I watched a new rental a couple of nights ago; Clint Eastwood‘s ‘J Edgar’. Leo DiCaprio stars as J Edgar Hoover, the famous (infamous?) Director of the FBI from 1935 to 1972, serving under 8 different Presidents and one of the most significant historical and political figures in the United States of the 20th Century.
Being a generally well read man; going into the film I knew some broad strokes about J Edgar Hoover. I knew about the cross dressing rumours, the Machiavellian political subterfuge & manoeuvrings, his fear of subversives (I’m a big John Lennon fan nd had read about Hoover’s surveillance and attempted deportation of him), and I was aware of key historical events/periods that the film references – such as the Lindbergh baby, Depression era gangsters, prohibition mobsters and the War on Communism. As a result I had good context and some expectations as to what the film may involve.
Honestly; I’m not sure what to make of it now I’ve seen it. I can’t really decide if I liked it or not – usually, after a few days of seeing something, I’ve got a pretty clear idea where I stand on a movie, but even a couple of day’s reflection hasn’t made things any clearer.
It was certainly watchable. I didn’t find myself checking the timer on my DVD player wondering how long was left to go from boredom. It’s well made too – the period elements are perfect and the setting of early 20th Century USA are well established down to fine details and the atmosphere and attitudes of that time are well communicated. It feels accurate in that sense – the cars they drive, the clothes they wear, the colloquialisms they use and the attitudes they adopt. There were a few moments where I thought to myself “is that right?”, however, some of these historical liberties I question are actually well explained by the conclusion of the film in a satisfying manner.
The film seems to take a position on the rumours of Hoover’s sexuality, which is no surprise when you consider that the film is written by Dustin Lance Black, who is well known for his political views and gay rights activism. In fact there is a great deal of focus on this element of Hoover’s life through the relationship with Clyde Tolson, his assistant Director, which, although perhaps not physical, is quite clearly represented in the film as a personal and professional relationship with strong homoerotic undertones between the two men. One particularly interesting scene takes place between Hoover and his mother (“I don’t like to dance with girls Mother”), which is clearly Black’s attempt to show how little attitudes to gay rights has changed in some parts of US culture since the 30s, but also to tell us that this film’s Hoover was gay, just not openly or physically sexually active.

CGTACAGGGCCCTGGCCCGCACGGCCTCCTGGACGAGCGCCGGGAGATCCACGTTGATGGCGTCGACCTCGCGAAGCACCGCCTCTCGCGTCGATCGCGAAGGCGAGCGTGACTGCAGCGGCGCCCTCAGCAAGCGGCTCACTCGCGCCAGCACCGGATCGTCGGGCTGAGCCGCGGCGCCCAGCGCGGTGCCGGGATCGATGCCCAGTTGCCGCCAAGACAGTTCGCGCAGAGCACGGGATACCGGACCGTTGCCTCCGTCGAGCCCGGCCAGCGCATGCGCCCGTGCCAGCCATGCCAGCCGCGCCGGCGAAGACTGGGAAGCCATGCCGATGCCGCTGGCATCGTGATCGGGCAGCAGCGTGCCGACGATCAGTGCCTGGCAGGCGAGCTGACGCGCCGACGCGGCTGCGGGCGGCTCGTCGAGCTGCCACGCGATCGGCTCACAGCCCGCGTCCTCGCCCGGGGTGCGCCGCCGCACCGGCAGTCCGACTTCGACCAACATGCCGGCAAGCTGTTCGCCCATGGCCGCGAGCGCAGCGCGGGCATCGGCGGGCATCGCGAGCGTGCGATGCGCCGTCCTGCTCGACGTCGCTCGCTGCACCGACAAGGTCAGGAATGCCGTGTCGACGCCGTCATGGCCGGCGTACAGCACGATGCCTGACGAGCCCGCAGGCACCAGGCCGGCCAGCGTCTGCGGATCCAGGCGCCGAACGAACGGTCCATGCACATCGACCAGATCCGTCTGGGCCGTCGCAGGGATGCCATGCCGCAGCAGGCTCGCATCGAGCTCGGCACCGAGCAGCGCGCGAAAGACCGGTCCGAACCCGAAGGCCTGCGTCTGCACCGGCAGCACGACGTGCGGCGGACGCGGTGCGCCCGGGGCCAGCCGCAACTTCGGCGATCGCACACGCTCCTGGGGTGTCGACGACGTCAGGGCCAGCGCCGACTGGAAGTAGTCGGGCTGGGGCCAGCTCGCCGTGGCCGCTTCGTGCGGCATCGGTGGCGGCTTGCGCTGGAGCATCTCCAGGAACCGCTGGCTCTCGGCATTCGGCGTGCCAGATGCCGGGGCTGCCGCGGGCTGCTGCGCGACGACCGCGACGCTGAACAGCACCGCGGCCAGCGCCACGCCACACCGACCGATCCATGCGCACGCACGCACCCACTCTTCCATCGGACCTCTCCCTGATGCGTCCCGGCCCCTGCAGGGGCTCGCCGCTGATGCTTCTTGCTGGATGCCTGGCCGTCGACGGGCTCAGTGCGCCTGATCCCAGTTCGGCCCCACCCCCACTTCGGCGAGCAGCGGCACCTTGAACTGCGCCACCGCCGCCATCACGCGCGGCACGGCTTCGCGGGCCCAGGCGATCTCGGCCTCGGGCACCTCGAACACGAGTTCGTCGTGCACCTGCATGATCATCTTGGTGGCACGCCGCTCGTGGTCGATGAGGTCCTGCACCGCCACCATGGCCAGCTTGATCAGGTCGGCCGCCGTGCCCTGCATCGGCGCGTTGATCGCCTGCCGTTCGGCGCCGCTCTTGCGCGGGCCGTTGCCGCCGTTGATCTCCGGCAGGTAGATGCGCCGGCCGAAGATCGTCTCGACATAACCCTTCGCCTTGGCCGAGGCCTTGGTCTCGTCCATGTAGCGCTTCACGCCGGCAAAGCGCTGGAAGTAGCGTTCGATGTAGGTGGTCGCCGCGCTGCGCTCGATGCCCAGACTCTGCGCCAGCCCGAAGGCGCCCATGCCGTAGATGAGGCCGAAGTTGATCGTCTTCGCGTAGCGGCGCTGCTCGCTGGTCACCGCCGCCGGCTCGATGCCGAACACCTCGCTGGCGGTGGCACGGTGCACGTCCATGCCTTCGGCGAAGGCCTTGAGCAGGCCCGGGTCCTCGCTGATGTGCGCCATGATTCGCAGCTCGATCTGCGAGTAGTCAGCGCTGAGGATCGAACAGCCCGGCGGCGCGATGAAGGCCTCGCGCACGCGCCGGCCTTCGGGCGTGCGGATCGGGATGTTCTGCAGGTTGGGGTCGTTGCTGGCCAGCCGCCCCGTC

I think this is perhaps inherently why the film is hard to grasp; the focus on the closet homosexuality of Hoover and his relationship with Tolson begins to dominate the narrative at the sacrifice of other key elements to the man. Where the film succeeds is in Black’s presentation of his interpretation of the Hoover/Tolson relationship; it shows a significant man in US history as a closeted, supressed homosexual (not confirmed), in a sweet & caring relationship that is not sexual but one of companionship, support & partnership that is far from the deviant and unGodly perception of the time (and sadly still seen that way today in parts of America). Where it fails is in the messy and under-developed presentation of his significance to law enforcement (in PR, forensics and federal law reform) and his Machiavellian political talents; all of which is referenced and alluded to but, as the film goes on, given less and less focus until it disappears behind the plot strand with Tolson.
One could question whether the Tolson plot strand is bromance or romance (Discussing the film afterwards me and my wife both agreed it was romance and that the aforementioned scene with Hoover’s Mother was a clearly overt statement of homosexuality – albeit suppressed) but that doesn’t matter so much – what mattered to me was that it began to dominate the narrative and, by the end, I wasn’t really clear what the film was trying to say except for the homosexual context described above, which is a shame for a biopic about such an important man to US history that could have said so much more about modern America than confirming what we already know about Conservative middle America’s inability to move forward on LGBT equality issues. What’s a bigger shame is that it’s target audience, people like me, don’t really need enlightenment, already support equal rights, and wish to learn a little more about history from our biopics.
So, an OK watch, decently filmed and performed but with a messy narrative and thematically one note and misses many opportunities. Perhaps worth a viewing, but put it down your list and keep it for a rainy day.